From time to time it can be a difficult sell getting clients across the line on laying good front-end foundations to a project, and letting us as designers do what we do best - getting to the coal-face in order to understand if the problem we are solving is the right one.
Last week we had the pleasure of getting out into the wild and interfacing with actual humans undertaking real activities in context! Whoa, slow down. You mean google image search didn't tell us everything we needed? And the client didn't have all the answers? Armed with a little bit of the former, and some of our own quick and dirty testing, we sat down and developed hypotheses relating to the core problems we were trying to address and then proceeded to head in to the field and throw a few open-ended questions at some real end users, in context, at time of use. What we got back was some of what we expected, and a fair dash of what we didn't.. you really don't know what you don't know. Building on these conversations, observing what people were doing, and analysing the present solutions on offer, we were able to define a space not currently occupied by any of the clients' competition; one that addressed the core underlying requirements of the end-user.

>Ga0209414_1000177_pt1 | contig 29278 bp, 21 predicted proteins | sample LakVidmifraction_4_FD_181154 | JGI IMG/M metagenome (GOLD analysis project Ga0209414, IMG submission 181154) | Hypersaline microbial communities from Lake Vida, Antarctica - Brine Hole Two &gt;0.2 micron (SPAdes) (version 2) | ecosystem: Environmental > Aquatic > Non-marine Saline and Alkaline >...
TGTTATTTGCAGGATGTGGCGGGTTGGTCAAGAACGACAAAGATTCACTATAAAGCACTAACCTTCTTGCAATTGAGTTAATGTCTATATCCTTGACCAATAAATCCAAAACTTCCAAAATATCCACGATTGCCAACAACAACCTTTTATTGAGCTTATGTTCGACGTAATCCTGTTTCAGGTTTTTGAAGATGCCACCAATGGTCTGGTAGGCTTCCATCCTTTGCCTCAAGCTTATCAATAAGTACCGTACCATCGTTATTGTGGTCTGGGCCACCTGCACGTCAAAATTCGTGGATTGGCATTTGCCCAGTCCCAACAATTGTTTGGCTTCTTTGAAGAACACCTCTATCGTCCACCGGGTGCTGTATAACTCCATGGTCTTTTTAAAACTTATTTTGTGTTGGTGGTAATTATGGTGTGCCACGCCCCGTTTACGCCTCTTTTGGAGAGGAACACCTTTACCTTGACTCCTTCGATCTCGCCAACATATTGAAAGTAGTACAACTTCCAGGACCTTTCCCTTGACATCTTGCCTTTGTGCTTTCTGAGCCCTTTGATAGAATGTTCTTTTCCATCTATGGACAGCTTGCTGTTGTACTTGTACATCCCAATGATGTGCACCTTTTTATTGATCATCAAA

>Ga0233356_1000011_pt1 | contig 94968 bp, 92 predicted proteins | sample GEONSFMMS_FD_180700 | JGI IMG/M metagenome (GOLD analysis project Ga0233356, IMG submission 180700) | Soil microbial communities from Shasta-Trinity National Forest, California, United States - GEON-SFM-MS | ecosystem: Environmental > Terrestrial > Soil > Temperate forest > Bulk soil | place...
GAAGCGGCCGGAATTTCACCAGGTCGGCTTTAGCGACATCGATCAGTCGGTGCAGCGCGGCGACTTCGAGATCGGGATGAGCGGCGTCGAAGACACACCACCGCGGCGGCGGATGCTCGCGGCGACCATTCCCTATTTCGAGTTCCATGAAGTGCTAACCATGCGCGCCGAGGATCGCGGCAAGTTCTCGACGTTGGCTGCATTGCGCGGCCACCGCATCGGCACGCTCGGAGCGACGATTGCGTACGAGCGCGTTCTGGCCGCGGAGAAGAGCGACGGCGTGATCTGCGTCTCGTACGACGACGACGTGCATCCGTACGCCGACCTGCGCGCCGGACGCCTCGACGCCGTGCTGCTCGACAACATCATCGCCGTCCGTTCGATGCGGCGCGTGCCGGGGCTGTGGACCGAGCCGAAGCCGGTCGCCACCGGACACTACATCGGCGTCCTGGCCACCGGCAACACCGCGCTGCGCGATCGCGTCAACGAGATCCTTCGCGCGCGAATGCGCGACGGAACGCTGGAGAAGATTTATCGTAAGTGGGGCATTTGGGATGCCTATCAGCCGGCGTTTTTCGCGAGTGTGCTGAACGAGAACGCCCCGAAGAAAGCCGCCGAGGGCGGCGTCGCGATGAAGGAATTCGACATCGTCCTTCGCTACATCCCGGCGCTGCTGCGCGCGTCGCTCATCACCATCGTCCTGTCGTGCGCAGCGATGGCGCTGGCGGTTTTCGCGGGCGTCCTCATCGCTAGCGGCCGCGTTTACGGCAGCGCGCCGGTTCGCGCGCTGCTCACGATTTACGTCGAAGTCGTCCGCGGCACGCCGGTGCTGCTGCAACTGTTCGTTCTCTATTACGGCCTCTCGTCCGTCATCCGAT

There is indeed a gap in the market - whether there is a market in the gap remains to be validated, however the use of a few robust design research tools have once again proven valuable in facilitating a path to innovation